The Early Modern Colloquium

A Graduate Student-Run Interest Group at the University of Michigan


EMC Organizers
Grad Members
Faculty Members


Group Members

Graduate Student Coordinator:

Charisse Willis (

2017 Conference Organizers:

Margo Kolenda (

Cecilia Morales (

Megan Behrend (

Joey Gamble (

Graduate Student Members, 2016-17:

Charisse Willis (

Kate Waggoner (

Alice Tsay (

Helena Skorovsky (

Emily Shearer (

Andrew Rutledge (

Laura Romaine (

Annika Pattenaude (

Cecilia Morales (

Megan Milewski (

Elizabeth Mathie (

Sarah Linwick (

Tonhi Lee (

Jeremy Ledger (

Margo Kolenda (

Dawn Kaczmar (

Yanay Israeli (

Rebecca Huffman (

Nicholas Holterman (

Rebecca Hixon (

Anne Heminger (

John Paul Hampstead (

Emmamarie Haasl (

Kyle Grady (

Anthony Gillum (

Esra Genc Arvas (

Merideth Garcia (

Joseph Gamble (

Maia Farrar-Wellman (

Lauren Eriks (

Amrita Dhar (

Sheila Coursey (

Chun Wa Chan (

Hannah Bredar (

Noah Blan (

Laurel Billings (

Megan Behrend (


Faculty Director:

Michael Schoenfeldt. Ph.D., UC-Berkeley, 1985. John R. Knott, Jr. Collegiate Professor of English. Primary Interests: Renaissance literature; Renaissance history; Renaissance medicine; gender and cultural studies; religious studies. Secondary Interests: Medieval; restoration; theory. Select publications: "'That spectacle of too much weight': The Poetics of Sacrifice in Donne, Herbert, and Milton," Journal of Medieval and Early Modern Studies 31, vol. 3 (2001): 561-84. "Obedience and Autonomy in Paradise Lost," A Companion to Milton, ed. Thomas Corns (Oxford: Blackwell, 2001), pp. 363-79. Bodies and Selves in Early Modern England: Physiology and Inwardness in Spenser, Shakespeare, Herbert, and Milton (Cambridge University Press, 1999); "Making Shakespeare's Sonnets Matter in the Classroom,"Approaches to Teaching Sixteenth-Century Poetry, ed. Patrick Cheney and Ann Lake Prescott (New York: Modern Language Association, 1999); "The Construction of Inwardness in The Faerie Queene, Book 2," Worldmaking Spenser: Explorations in the Early Modern Age, ed. Patrick Cheney and Lauren Silberman (Lexington: University of Kentucky Press, 1999); "Courts and Patronage," The Cambridge History of Literary Criticism, vol. 3, Renaissance to Late Seventeenth-Century, ed. Glyn P. Northon (Cambridge University Press, 1999); ); "The Matter of Inwardness: Shakespeare's Sonnets," Shakespeare's Sonnets: Critical Essays, ed. James Schiffer (New York: Garland, 1998), pp. 305-24; "Subversion or Collusion? Revising Jacobean England," Comparative Studies in Society and History 39, vol. 4 (1997): 772-78; "Fables of the Belly in Early Modern England," in The Body in Parts: Fantasies of Corporeality in Early Modern Culture, ed. David Hillman and Carla Mazzio (New York: Routledge, 1997); "The Gender of Relgious Devotion: Amelia Lanyer and John Donne," in Religion and Culture in the English Renaissance , ed. Debora Shuger and Claire McEachern (Cambridge: Cambridge University Press, 1997), "Gender and Conduct in Paradise Lost" in Sexuality and Gender in Early Modern Europe: Institutions, Texts, Images , ed. James G. Turner (Cambridge University Press, 1993), and many other articles.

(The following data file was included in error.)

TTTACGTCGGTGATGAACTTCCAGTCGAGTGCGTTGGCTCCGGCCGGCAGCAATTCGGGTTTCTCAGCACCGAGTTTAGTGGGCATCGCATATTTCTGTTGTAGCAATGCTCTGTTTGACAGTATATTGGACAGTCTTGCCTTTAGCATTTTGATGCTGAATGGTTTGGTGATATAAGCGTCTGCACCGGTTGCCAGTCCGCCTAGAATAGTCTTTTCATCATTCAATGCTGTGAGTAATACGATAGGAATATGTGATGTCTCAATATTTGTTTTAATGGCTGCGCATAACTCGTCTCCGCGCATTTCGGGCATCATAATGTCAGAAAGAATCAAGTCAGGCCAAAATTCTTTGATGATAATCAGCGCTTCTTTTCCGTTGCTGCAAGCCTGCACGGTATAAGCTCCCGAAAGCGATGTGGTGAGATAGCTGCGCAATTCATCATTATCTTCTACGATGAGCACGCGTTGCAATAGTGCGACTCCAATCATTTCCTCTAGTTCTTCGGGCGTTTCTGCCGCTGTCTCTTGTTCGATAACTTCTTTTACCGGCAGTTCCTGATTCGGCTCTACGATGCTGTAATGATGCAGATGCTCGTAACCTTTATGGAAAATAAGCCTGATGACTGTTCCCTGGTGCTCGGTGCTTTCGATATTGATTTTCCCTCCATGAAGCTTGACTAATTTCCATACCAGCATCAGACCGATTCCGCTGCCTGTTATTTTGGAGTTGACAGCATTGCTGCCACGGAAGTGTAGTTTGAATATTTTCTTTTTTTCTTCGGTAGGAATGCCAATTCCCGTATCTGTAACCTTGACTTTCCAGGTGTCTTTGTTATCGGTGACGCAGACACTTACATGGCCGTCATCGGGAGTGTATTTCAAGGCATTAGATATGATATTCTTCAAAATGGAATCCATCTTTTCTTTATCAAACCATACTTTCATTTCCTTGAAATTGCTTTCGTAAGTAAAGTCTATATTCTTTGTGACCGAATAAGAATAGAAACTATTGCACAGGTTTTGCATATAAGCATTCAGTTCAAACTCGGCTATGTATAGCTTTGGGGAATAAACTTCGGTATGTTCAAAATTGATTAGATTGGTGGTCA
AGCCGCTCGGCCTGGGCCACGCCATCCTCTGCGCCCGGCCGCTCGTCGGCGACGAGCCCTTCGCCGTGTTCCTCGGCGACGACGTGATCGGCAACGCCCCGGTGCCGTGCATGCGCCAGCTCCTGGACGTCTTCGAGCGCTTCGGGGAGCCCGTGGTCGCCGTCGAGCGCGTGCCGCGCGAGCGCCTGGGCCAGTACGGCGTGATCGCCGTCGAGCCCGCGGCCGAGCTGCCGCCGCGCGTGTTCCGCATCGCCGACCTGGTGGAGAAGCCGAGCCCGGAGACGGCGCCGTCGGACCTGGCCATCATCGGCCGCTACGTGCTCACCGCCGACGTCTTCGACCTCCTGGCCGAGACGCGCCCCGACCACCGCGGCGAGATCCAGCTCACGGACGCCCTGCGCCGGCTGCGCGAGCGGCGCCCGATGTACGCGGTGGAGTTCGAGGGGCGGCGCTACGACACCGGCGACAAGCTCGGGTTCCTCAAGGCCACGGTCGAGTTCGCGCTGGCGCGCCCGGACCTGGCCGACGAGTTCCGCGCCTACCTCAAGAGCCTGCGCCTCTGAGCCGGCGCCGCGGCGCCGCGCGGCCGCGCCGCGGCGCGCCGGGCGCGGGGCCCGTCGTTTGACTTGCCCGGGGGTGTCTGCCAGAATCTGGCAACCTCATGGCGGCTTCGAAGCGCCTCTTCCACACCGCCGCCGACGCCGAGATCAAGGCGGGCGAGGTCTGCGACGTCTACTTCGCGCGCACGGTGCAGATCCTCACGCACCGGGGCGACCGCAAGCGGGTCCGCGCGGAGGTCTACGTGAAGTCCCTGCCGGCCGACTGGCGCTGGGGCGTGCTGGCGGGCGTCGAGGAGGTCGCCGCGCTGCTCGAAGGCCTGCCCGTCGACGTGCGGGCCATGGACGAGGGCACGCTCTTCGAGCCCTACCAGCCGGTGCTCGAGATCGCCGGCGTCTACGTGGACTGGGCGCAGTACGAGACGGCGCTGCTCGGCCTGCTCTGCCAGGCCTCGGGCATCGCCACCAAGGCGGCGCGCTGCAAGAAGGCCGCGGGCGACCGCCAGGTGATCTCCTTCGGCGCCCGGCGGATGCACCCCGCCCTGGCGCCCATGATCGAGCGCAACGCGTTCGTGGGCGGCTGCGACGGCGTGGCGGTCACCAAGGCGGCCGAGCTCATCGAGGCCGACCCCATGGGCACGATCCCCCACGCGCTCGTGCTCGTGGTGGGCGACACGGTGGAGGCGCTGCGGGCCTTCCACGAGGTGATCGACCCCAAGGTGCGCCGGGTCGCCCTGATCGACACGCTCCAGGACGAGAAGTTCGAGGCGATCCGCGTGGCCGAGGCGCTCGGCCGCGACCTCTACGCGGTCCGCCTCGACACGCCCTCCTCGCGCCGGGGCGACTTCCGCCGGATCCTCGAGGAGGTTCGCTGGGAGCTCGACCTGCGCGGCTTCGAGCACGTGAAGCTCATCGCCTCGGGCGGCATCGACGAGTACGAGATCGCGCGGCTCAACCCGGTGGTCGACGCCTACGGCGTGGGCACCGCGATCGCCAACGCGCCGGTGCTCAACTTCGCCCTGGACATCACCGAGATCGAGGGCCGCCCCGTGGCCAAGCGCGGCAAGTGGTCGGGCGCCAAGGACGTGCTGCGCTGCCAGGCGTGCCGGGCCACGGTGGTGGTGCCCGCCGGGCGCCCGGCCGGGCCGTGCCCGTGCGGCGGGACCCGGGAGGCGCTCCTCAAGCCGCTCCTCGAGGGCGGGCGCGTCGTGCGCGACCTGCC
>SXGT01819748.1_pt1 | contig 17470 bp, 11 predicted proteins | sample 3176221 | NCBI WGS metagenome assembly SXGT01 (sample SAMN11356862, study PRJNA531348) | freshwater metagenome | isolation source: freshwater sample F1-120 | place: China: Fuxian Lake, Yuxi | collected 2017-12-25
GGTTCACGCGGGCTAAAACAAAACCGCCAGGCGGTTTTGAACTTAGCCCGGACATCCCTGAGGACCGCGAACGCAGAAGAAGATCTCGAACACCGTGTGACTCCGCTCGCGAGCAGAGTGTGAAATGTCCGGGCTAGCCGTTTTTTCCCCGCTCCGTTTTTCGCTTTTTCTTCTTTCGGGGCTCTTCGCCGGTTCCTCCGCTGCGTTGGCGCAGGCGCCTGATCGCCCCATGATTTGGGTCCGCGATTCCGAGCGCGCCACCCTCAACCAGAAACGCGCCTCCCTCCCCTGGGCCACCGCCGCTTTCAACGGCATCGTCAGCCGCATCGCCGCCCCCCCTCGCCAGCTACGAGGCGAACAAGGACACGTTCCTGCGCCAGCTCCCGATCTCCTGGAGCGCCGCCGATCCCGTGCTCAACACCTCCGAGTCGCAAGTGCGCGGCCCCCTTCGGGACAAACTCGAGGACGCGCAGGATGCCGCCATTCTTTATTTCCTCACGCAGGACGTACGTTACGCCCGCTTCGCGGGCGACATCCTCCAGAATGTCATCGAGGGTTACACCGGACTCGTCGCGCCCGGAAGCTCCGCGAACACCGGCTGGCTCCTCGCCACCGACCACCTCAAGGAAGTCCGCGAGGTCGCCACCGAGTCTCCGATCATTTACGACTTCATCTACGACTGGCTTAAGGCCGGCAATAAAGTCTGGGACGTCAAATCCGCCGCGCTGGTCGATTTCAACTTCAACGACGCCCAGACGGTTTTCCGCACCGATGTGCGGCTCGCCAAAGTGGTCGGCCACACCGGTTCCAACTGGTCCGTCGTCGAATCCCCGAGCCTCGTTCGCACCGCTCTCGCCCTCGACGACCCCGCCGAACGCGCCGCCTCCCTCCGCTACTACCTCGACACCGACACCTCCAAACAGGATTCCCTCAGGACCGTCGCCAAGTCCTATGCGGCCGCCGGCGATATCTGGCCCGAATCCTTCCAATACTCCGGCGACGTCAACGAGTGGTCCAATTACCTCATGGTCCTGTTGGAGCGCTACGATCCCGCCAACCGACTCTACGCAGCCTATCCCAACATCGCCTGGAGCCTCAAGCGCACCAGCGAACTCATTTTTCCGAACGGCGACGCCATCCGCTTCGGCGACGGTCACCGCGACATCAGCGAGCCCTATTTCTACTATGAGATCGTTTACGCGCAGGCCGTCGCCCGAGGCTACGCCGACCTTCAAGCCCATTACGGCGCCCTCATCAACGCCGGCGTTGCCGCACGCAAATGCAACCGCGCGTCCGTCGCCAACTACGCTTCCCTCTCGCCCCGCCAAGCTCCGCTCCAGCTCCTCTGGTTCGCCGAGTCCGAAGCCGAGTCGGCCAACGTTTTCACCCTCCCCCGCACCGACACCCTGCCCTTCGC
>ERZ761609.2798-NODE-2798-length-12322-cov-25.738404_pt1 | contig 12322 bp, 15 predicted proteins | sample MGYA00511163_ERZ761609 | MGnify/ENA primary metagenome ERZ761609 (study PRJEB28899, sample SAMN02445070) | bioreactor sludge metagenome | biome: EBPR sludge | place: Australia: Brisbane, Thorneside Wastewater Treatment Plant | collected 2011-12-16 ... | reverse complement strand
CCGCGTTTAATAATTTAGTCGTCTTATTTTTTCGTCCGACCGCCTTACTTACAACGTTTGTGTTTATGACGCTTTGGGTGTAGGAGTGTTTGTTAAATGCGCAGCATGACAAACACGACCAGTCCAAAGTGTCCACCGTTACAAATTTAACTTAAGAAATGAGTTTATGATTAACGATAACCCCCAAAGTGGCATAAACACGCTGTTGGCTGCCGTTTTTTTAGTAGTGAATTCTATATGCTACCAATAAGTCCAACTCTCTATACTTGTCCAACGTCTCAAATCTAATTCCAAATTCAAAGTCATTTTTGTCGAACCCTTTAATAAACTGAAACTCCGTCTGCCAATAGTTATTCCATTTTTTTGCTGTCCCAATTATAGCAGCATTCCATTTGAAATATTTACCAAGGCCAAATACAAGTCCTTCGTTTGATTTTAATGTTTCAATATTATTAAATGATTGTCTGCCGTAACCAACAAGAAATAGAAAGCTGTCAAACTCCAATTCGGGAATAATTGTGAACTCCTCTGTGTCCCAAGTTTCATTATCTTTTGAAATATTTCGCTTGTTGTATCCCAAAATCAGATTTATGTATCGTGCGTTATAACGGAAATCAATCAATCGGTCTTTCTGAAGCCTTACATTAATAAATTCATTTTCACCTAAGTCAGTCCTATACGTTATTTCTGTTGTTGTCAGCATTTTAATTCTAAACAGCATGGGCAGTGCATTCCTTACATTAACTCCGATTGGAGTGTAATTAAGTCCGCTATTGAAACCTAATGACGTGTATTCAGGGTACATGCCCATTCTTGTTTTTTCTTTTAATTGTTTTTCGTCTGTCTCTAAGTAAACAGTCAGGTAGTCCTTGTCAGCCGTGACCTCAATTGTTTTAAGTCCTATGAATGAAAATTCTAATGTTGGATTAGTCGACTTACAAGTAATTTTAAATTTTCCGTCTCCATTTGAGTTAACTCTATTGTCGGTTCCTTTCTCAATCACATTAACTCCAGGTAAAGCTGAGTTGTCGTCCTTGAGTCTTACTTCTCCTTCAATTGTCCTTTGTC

Faculty Members: